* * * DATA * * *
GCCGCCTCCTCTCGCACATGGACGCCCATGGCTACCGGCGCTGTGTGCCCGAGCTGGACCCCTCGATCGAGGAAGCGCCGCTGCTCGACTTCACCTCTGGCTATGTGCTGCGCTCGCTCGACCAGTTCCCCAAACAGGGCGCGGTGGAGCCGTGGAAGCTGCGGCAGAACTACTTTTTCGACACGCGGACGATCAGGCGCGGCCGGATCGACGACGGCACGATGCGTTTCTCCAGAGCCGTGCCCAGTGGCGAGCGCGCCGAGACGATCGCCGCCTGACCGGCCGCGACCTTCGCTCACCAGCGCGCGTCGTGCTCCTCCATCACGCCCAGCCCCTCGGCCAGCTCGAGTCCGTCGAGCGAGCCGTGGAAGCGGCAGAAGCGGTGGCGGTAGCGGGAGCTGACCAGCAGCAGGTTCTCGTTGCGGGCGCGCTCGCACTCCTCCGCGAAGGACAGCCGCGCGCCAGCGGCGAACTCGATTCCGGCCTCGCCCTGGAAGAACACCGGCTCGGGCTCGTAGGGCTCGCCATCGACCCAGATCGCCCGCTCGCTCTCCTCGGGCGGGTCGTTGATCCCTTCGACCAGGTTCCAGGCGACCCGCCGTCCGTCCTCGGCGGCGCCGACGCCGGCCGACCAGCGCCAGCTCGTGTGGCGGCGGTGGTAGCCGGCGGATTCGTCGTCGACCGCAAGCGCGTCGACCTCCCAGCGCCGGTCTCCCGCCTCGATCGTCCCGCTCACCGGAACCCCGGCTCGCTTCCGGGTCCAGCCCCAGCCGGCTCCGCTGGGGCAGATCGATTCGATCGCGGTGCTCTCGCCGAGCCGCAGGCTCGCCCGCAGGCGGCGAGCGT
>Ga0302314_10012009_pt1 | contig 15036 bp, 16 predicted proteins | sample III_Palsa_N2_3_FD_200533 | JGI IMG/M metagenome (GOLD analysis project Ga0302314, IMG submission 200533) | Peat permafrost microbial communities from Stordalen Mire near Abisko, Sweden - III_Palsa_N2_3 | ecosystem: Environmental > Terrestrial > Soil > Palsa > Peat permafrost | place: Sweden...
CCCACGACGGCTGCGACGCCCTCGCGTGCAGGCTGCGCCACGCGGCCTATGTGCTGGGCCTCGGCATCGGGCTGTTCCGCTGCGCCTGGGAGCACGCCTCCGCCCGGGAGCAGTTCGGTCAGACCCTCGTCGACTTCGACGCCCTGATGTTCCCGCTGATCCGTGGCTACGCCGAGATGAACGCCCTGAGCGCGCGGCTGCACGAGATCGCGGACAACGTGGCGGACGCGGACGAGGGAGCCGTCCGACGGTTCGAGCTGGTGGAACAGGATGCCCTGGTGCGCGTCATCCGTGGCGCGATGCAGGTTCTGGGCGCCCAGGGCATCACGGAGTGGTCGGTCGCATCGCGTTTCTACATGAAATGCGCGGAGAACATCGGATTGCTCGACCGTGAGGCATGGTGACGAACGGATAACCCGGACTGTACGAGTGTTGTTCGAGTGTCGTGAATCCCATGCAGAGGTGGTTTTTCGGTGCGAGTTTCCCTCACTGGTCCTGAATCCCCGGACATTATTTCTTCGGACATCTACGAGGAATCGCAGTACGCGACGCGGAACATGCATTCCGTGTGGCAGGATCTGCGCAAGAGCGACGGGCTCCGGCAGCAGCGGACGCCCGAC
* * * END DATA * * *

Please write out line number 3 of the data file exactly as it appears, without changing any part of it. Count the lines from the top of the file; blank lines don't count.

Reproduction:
CCCACGACGGCTGCGACGCCCTCGCGTGCAGGCTGCGCCACGCGGCCTATGTGCTGGGCCTCGGCATCGGGCTGTTCCGCTGCGCCTGGGAGCACGCCTCCGCCCGGGAGCAGTTCGGTCAGACCCTCGTCGACTTCGACGCCCTGATGTTCCCGCTGATCCGTGGCTACGCCGAGATGAACGCCCTGAGCGCGCGGCTGCACGAGATCGCGGACAACGTGGCGGACGCGGACGAGGGAGCCGTCCGACGGTTCGAGCTGGTGGAACAGGATGCCCTGGTGCGCGTCATCCGTGGCGCGATGCAGGTTCTGGGCGCCCAGGGCATCACGGAGTGGTCGGTCGCATCGCGTTTCTACATGAAATGCGCGGAGAACATCGGATTGCTCGACCGTGAGGCATGGTGACGAACGGATAACCCGGACTGTACGAGTGTTGTTCGAGTGTCGTGAATCCCATGCAGAGGTGGTTTTTCGGTGCGAGTTTCCCTCACTGGTCCTGAATCCCCGGACATTATTTCTTCGGACATCTACGAGGAATCGCAGTACGCGACGCGGAACATGCATTCCGTGTGGCAGGATCTGCGCAAGAGCGACGGGCTCCGGCAGCAGCGGACGCCCGAC